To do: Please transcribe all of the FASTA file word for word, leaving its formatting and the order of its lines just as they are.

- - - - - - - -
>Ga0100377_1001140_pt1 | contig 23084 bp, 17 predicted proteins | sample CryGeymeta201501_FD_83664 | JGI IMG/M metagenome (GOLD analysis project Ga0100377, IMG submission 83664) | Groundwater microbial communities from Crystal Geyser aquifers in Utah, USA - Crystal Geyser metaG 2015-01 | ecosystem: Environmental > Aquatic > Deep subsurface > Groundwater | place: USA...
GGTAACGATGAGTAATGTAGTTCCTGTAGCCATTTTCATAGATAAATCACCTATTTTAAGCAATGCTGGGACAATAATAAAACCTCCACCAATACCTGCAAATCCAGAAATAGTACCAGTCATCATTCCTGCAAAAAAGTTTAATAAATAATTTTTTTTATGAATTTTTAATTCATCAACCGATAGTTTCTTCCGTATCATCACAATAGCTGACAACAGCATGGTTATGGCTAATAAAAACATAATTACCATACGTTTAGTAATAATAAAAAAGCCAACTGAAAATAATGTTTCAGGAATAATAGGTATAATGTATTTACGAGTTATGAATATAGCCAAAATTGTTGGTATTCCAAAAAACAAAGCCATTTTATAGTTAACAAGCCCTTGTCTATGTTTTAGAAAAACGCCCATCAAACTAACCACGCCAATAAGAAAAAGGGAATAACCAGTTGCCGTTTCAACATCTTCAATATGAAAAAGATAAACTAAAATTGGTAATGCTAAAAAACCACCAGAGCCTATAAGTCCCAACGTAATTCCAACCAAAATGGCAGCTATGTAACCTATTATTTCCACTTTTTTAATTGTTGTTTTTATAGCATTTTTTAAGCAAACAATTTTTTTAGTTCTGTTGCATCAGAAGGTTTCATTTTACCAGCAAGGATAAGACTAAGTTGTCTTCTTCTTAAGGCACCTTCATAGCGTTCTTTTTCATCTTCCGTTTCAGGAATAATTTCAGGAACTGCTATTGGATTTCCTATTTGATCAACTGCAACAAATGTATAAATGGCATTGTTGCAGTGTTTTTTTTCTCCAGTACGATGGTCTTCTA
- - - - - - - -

>Ga0100377_1001140_pt1 | contig 23084 bp, 17 predicted proteins | sample CryGeymeta201501_FD_83664 | JGI IMG/M metagenome (GOLD analysis project Ga0100377, IMG submission 83664) | Groundwater microbial communities from Crystal Geyser aquifers in Utah, USA - Crystal Geyser metaG 2015-01 | ecosystem: Environmental > Aquatic > Deep subsurface > Groundwater | place: USA...
GGTAACGATGAGTAATGTAGTTCCTGTAGCCATTTTCATAGATAAATCACCTATTTTAAGCAATGCTGGGACAATAATAAAACCTCCACCAATACCTGCAAATCCAGAAATAGTACCAGTCATCATTCCTGCAAAAAAGTTTAATAAATAATTTTTTTTATGAATTTTTAATTCATCAACCGATAGTTTCTTCCGTATCATCACAATAGCTGACAACAGCATGGTTATGGCTAATAAAAACATAATTACCATACGTTTAGTAATAATAAAAAAGCCAACTGAAAATAATGTTTCAGGAATAATAGGTATAATGTATTTACGAGTTATGAATATAGCCAAAATTGTTGGTATTCCAAAAAACAAAGCCATTTTATAGTTAACAAGCCCTTGTCTATGTTTTAGAAAAACGCCCATCAAACTAACCACGCCAATAAGAAAAAGGGAATAACCAGTTGCCGTTTCAACATCTTCAATATGAAAAAGATAAACTAAAATTGGTAATGCTAAAAAACCACCAGAGCCTATAAGTCCCAACGTAATTCCAACCAAAATGGCAGCTATGTAACCTATTATTTCCACTTTTTTAATTGTTGTTTTTATAGCATTTTTTAAGCAAACAATTTTTTTAGTTCTGTTGCATCAGAAGGTTTCATTTTACCAGCAAGGATAAGACTAAGTTGTCTTCTTCTTAAGGCACCTTCATAGCGTTCTTTTTCATCTTCCGTTTCAGGAATAATTTCAGGAACTGCTATTGGATTTCCTATTTGATCAACTGCAACAAATGTATAAATGGCATTGTTGCAGTGTTTTTTTTCTCCAGTACGATGGTCTTCTA